So I made Tom a deal: I told him I would run his article if he would shorten it a bit and consent to me writing a rebuttal to it, which I promised would be kept to nearly the same word count. I also told Tom I would provide the link to his full-length article, which is posted on his website.
I told Tom I would do all of this despite the fact that I disagreed with nearly everything he said in his piece. An exception was his citing of studies showing that cycling safety increases as the number of cyclists on the road increases. I agree, and RBR recently ran a piece on just such a study conducted in Boulder, Colorado.
When it comes to helmets, I want to be absolutely clear: RBR believes in helmets and their usefulness. And we will continue to follow their evolution as a safety tool.
But when it comes to helmets, I want to be absolutely clear: RBR believes in helmets and their usefulness. And we will continue to follow their evolution as a safety tool.
We have a long history of being a proponent of helmets and of helping teach road riders the skills and provide the knowledge and tips to help readers learn to ride as safely as possible. If we do nothing else, I’d be fine being known only as a strong advocate of rider safety. (I certainly hope – and believe – we offer much more than that.)
So, with that introduction in mind, following is Tom’s article, The Case Against Helmets, and my rebuttal article, The Case For Helmets.
As always, we welcome your feedback and comments on the subject, as well.
The Case AGAINST Helmets
By Tom Petrie
A bicycle helmet is the last thing you need. Sure, a bit of polystyrene foam between your head and the pavement at the moment of impact might be nice in the event of a crash, but that’s exactly the point – it’s your last hope. And it’s not nearly the fail-safe protection you’d like to believe it is.
Rather than the first thing you need to keep safe, it should be considered for what it is – the last line of defense. It plays no active role in keeping you safe. A helmet is only your last hope when all else has failed. And wearing a helmet may even put you at greater risk than not wearing one at all.
In Europe, millions of people ride their bikes every day without helmets. Yet, most Americans seem to believe that “a helmet keeps you safe” and that failure to wear one angers the gods and tempts fate. “Was he wearing a helmet?” is the first question you invariably hear at the news of any bicycle accident, as if not wearing one is a reprehensible act of irresponsibility. “No? Well, then it serves him right!,” as if pain and suffering are the justifiable penalty for not wearing a polystyrene hat. Why does no one ever ask, “Was he wearing ear buds?”
Do you ride with a helmet and ear buds? Think about it. Your standard of safety is so high you’d never consider riding a bike anywhere without first strapping on a helmet, yet you plug-in earbuds because you like to listen to Juicy Lucy when you ride. Earbuds block out ambient noise, which is exactly why it’s so dangerous to wear earbuds when you ride. However much you may enjoy Juicy Lucy when you’re deep in the pain cave, you’re deluding yourself if you think you’re not actively compromising your safety by doing so. A helmet is a last-chance passive defense against the risk of an accident; wearing ear buds actively multiplies that risk.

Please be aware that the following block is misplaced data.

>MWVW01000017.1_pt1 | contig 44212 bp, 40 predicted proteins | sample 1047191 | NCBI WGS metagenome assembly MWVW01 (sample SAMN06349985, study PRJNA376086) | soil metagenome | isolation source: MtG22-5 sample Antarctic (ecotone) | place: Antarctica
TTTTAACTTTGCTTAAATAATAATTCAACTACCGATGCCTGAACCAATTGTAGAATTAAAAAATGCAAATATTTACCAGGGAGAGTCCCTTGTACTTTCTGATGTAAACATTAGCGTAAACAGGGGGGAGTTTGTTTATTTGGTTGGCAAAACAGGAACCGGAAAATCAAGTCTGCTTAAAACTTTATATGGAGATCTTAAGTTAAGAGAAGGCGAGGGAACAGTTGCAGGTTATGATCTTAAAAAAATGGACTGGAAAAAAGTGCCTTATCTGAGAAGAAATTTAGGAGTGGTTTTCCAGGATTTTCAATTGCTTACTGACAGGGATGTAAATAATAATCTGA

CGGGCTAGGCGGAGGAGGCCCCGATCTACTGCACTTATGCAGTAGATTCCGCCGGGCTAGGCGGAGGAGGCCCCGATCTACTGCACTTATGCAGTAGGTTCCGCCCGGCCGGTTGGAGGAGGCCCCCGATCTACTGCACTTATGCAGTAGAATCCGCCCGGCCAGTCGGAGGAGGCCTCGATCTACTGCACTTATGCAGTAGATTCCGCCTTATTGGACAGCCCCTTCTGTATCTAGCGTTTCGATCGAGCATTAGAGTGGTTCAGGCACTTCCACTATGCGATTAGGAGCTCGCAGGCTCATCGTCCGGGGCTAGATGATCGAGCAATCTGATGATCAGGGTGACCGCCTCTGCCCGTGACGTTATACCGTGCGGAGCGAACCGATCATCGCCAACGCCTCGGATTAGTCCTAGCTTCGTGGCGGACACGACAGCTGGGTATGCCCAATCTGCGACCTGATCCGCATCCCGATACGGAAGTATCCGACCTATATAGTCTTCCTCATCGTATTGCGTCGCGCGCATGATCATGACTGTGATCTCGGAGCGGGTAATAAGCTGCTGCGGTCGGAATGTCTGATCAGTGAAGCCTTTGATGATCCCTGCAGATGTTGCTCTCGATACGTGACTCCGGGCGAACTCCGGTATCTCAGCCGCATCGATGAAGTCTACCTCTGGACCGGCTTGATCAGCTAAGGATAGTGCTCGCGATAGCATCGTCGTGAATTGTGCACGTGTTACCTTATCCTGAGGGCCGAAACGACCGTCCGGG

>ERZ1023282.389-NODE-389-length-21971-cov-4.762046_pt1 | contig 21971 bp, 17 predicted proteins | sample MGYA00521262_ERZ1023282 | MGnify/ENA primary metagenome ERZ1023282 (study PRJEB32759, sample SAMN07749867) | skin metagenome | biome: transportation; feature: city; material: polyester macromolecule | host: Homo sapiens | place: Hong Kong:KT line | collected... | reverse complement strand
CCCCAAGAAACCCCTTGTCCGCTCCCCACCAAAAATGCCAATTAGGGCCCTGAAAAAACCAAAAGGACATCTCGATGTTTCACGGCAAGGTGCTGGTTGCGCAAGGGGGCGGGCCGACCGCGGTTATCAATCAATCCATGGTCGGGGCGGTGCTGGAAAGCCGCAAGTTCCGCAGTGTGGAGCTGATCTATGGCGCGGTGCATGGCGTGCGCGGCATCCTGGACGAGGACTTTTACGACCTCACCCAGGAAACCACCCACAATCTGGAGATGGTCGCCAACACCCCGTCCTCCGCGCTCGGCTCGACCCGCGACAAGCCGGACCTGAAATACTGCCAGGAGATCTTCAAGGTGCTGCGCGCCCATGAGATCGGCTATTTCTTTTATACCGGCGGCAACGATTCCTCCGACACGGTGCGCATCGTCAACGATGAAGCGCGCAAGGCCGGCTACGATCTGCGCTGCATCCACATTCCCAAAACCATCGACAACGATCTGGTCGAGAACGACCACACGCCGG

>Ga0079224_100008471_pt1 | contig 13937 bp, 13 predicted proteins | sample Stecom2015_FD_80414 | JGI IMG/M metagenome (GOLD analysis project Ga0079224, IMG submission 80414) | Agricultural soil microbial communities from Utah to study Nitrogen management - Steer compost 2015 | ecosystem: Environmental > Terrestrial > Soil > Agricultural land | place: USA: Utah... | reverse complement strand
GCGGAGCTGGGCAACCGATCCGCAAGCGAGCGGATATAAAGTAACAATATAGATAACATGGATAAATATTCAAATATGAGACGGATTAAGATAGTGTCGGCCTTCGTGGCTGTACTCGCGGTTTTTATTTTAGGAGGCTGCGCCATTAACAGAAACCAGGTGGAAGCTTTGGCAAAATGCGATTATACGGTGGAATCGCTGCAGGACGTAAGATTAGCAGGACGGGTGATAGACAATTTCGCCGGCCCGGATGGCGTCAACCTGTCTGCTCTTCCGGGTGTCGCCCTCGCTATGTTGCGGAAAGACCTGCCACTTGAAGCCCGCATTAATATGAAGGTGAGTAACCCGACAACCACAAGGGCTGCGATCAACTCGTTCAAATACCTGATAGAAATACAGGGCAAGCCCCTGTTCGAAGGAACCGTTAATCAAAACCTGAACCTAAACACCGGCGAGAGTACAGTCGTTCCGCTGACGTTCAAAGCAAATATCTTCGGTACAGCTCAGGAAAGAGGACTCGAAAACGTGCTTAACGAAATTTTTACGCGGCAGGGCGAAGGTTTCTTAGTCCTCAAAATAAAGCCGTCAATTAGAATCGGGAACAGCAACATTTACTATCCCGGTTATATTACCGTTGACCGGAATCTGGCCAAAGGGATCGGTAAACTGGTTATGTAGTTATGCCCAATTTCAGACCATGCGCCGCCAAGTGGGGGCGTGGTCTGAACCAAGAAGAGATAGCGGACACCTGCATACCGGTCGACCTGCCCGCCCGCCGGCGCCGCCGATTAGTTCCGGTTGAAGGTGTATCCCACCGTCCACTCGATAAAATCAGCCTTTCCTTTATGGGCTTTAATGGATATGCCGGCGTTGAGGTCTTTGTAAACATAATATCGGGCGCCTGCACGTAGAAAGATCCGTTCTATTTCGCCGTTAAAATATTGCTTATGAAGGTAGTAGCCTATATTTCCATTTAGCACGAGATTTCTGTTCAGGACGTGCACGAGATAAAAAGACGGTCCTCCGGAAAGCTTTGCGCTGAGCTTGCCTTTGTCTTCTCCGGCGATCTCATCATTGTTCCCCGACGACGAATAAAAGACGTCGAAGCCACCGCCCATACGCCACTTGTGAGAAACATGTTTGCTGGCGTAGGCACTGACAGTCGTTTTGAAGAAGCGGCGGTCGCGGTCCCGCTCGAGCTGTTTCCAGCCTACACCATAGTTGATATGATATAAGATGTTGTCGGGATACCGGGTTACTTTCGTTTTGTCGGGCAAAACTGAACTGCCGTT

It’s comforting to believe that wearing a helmet “keeps you safe,” but maybe it makes you less safe. If you ride more aggressively when you’re wearing a helmet because you believe the helmet “keeps you safe,” your faith in that helmet is misplaced and, because of it, wearing a helmet may actually make you less safe. This is called “risk compensation.” Why does nobody ever ask, “Was he descending at the limit of control?”
Try this. Go for a ride wearing a helmet. Then, do the same ride without a helmet. Did you ride more cautiously without the helmet? Is your faith in a helmet so strong that you feel comfortable riding with less caution when you’re wearing one? You might as well be clutching Dumbo’s magic feather.
You may believe that your helmet “keeps you safe,” but how much safety does a bicycle helmet truly afford? Risk compensation notwithstanding, how much protection does an 8-ouncepiece of polystyrene provide? Sure, a helmet will diminish trauma within a low-velocity range of incidents (although they do a surprisingly poor job of mitigating concussions), but beyond that, people start whistling past the graveyard. Example: you crash head-first at 20 mph into an on-coming truck that’s traveling at 40 mph. Your closing speed is 60 mph. Will a bit of sculpted foam make any difference? Sadly, no. But, you reason, accidents like that are rare and, if you ride, it’s a risk you accept.
The question is, does risk compensation cause you to ride less cautiously when wearing a helmet and, if so, does that reduced caution outweigh any additional safety a helmet might otherwise afford? Does wearing helmets actually increase the frequency of accidents?
Helmets are a religion that feeds on itself. The message “helmets keep you safe” has been told so many times that many Americans accept it as gospel truth. The dogma, in a nutshell, is this: They make helmets for bicycling because bicycling is dangerous. Since it’s dangerous, you should never ride without a helmet. As with any religion, people don’t like to have their beliefs challenged. But I will. While it’s comforting to believe that wrapping your head in foam will keep you safe, maybe (forgive me) you’re burying your head in the sand.